If governments ignore you, talk to the African Union

SMALL-scale fishing organisations in Africa, whose governments refuse to engage them on important policy and other issues, can now have recourse to the African Union (AU).

This is the view of Mandla Gqamlana, Programme Manager at Masifundise Development, who attended the AU – Interafrican Bureau for Animal Resources (AU-IBAR) recently.

The meeting took place from August 6 -8, in Nairobi, Kenya and non-state actors in the fisheries and aquaculture sectors in all the regions of Africa attended.

“The purpose of the meeting was to respond to a commitment made in the last Conference of African Minsters of Fisheries and Aquaculture (CAMFA) meeting,’ said Nqamlana.

“At that conference CAMFA delegates noted that it was important for governments to recognise non-state actors as important actors to drive the developmental agenda in the continent.”

The meeting in August took stock of the extent and the level of the non-state sector organisations in the fisheries and aquaculture industries in all the regions of the continent.

It enables the AU to have a sense of who is active, who is not active, where support is needed, the status of different organisations, whether they are national, provincial or regional structures, as well as the activities they are involved in.

“At the meeting, each region was given a time and a space to talk about their situation, and how strong they are.

A plan of action has been developed for each region to get all their information up-to-date, and to develop a keen sense of what is happening within the region.”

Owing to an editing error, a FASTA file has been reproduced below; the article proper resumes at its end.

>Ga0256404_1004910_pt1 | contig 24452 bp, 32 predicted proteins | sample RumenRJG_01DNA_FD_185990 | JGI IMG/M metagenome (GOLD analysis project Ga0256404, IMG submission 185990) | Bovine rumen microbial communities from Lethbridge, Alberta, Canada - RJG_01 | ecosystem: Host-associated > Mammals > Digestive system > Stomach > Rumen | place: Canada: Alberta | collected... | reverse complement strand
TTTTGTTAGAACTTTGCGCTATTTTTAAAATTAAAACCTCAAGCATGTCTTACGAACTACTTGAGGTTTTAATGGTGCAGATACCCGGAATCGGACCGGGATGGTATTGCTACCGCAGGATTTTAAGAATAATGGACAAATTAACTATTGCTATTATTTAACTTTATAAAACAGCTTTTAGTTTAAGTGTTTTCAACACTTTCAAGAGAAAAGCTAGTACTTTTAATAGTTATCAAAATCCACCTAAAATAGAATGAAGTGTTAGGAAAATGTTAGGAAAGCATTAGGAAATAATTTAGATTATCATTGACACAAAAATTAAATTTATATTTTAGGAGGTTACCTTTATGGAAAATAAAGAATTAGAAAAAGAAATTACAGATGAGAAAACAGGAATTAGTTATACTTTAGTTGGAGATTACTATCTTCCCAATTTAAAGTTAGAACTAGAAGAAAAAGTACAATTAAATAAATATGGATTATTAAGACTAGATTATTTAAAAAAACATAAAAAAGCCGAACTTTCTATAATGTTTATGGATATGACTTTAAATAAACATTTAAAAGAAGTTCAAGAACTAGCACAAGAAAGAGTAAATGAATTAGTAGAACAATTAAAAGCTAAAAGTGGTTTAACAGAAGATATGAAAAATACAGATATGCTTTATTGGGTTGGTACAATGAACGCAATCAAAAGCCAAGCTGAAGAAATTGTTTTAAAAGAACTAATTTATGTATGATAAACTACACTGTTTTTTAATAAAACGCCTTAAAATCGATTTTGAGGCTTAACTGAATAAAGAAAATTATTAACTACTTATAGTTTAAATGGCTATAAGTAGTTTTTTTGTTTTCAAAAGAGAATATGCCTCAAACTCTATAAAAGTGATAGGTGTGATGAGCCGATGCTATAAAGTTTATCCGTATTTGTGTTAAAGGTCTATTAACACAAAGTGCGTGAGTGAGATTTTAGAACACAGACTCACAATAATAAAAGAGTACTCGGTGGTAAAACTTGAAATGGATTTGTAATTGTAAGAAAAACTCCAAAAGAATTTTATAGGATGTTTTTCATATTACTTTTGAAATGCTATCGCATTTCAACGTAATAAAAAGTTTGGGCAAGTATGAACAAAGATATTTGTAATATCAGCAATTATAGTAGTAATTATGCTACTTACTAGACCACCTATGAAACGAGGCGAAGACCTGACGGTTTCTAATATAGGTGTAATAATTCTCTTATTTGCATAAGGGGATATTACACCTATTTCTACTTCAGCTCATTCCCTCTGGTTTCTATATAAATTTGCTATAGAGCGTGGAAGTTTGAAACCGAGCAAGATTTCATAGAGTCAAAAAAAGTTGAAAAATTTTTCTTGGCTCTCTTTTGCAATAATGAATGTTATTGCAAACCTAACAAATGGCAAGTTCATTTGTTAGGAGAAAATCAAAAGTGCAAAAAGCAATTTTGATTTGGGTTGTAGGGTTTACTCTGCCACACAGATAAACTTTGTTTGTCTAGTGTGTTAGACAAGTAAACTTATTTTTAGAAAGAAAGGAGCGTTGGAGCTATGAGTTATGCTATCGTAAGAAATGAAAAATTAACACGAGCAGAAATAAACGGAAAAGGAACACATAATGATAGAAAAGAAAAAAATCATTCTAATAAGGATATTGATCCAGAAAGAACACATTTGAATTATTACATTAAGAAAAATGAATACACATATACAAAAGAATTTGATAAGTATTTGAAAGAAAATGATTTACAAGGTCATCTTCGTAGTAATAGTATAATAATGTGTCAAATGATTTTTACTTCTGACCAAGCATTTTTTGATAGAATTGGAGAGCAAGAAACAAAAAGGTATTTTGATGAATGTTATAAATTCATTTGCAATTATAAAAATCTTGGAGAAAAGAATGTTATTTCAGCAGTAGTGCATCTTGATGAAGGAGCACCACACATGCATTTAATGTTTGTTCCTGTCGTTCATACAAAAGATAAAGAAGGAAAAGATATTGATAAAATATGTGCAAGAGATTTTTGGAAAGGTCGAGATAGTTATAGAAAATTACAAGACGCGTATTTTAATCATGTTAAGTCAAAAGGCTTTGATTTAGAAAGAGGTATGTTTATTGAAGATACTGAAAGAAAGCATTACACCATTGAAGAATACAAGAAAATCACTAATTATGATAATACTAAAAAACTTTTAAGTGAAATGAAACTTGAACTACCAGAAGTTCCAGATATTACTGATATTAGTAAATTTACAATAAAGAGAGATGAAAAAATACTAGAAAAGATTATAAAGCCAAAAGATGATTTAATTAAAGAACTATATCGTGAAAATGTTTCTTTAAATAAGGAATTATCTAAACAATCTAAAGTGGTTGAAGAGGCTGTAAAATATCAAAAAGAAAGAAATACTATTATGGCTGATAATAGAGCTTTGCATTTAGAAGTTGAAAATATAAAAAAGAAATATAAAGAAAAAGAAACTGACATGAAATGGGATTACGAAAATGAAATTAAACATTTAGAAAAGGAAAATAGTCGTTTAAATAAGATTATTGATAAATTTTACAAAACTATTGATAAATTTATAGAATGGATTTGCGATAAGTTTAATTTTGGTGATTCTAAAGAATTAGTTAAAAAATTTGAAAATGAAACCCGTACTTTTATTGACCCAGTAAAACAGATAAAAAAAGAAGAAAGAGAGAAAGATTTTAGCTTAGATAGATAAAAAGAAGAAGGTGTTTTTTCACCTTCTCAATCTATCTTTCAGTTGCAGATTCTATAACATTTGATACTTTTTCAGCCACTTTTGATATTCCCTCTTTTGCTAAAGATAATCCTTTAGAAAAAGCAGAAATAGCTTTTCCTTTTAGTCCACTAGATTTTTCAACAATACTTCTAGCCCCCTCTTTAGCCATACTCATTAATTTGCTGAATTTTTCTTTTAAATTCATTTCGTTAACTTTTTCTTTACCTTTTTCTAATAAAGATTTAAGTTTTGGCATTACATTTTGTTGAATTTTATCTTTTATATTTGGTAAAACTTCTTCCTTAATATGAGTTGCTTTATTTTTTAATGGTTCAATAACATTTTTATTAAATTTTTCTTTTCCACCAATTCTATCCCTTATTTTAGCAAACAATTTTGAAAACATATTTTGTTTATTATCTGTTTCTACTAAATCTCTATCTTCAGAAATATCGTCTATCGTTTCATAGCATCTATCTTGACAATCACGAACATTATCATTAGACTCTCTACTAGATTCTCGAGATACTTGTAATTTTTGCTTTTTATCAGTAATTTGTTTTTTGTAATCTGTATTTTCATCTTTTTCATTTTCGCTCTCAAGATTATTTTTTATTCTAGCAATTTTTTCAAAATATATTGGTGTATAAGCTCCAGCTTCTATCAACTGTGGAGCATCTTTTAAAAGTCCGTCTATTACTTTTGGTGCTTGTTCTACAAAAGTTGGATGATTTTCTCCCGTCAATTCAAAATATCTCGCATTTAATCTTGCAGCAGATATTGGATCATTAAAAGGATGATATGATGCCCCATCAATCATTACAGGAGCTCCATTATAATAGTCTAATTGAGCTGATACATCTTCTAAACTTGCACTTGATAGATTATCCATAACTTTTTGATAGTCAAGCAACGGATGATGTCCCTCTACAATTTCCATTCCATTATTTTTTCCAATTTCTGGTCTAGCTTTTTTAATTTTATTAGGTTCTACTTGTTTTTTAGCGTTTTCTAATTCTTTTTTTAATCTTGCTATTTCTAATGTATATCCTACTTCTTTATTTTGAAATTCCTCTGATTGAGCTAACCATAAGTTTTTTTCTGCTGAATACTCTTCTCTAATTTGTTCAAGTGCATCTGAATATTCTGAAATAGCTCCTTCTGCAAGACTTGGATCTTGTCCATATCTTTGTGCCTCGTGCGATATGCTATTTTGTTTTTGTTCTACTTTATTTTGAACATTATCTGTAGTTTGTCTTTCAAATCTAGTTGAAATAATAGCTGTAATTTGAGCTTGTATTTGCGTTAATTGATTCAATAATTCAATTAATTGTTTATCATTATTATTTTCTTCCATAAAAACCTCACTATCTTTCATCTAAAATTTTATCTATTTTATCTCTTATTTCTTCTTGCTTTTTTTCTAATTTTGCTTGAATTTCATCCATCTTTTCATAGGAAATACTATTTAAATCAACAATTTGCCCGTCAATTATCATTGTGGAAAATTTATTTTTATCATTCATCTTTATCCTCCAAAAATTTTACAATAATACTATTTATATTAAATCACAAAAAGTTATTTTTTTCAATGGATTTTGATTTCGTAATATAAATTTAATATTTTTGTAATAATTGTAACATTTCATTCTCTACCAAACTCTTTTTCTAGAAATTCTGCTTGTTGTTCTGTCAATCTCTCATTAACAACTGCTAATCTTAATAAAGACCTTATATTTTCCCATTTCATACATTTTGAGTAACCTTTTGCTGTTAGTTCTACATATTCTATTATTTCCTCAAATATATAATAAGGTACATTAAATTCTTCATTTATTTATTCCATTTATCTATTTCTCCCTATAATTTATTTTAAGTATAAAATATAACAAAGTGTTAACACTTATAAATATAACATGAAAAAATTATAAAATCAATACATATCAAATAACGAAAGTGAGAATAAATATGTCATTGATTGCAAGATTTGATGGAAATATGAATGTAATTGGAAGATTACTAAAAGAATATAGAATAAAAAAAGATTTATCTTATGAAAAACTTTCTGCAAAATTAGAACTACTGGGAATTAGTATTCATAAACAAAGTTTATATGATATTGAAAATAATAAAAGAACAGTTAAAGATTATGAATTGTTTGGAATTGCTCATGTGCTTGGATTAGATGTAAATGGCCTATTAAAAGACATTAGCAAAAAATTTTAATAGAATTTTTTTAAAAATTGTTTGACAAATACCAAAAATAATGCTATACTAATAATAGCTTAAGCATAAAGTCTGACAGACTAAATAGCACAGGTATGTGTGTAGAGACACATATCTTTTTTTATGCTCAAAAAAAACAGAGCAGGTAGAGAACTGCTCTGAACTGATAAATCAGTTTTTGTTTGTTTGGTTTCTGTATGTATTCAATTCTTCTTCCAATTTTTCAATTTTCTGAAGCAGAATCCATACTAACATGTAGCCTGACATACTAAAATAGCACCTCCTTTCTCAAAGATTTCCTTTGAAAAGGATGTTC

Nqamlana said that the disorganised regions were the tasks to make contact with other organisations within the regions, within countries and across borders, to build the regions.

“If each region is organised, the continent will be organised.”

Southern Africa, or the SADC Region, was only represented by South Africa and The Seychelles and was identified as the least organised regions.

Masifundise Developmental Trust and the South African United Fishers Front (SAUFF) from South Africa, and Apostles of the Seas from The Seychelles represented the SADC Region.

One of the benefits of the activities coming out of the meeting is that fisheries will be mainstreamed into the agenda of the AU, and can play a big role towards the eradication of poverty in the continent, according to Gqamlana.

Another objective is to draw up a database of all organisations working in fisheries and aquaculture, with whom all countries that are part of the AU will have to talk to regarding issues and concerns in the fishing industry.

Gqamlana says that in many countries, non-state organisations get resistance from governments around policy and implementation issues, but this is a clear indication that the AU sees value in non-state organisations.

This will force governments to work with non-state organisations, and can open doors to engage governments on important issues.

Gqamlana also says that since CAMFA has started this conversation, the issues of small-scale fishing have now been elevated to a continental level, and will be mainstreamed into the agendas of many governments.

“When appropriate fisheries departments do not want to engage, small scale fishing organisations in the future, can draw their attention to the commitment that was made by CAMFA, and they can be compelled to engage.”

Now Gqamlana said that he is not certain where the funds are going to come from to get the activities of the group in the region going.

He believes that governments will not sponsor such activities, because they already contribute to the upkeep of the AU, and hopefully the AU will fund the activities.

The meeting was also mindful of the difficulties faced by organisations in all the regions, and did not set a deadline for when the database of organisations will be completed.

No date and venue has been set for a future follow-up meeting, but, he says an important meeting on food security and sovereignty will take place in Maputo soon, and that fishing will be discussed in the broader context of food sovereignty.


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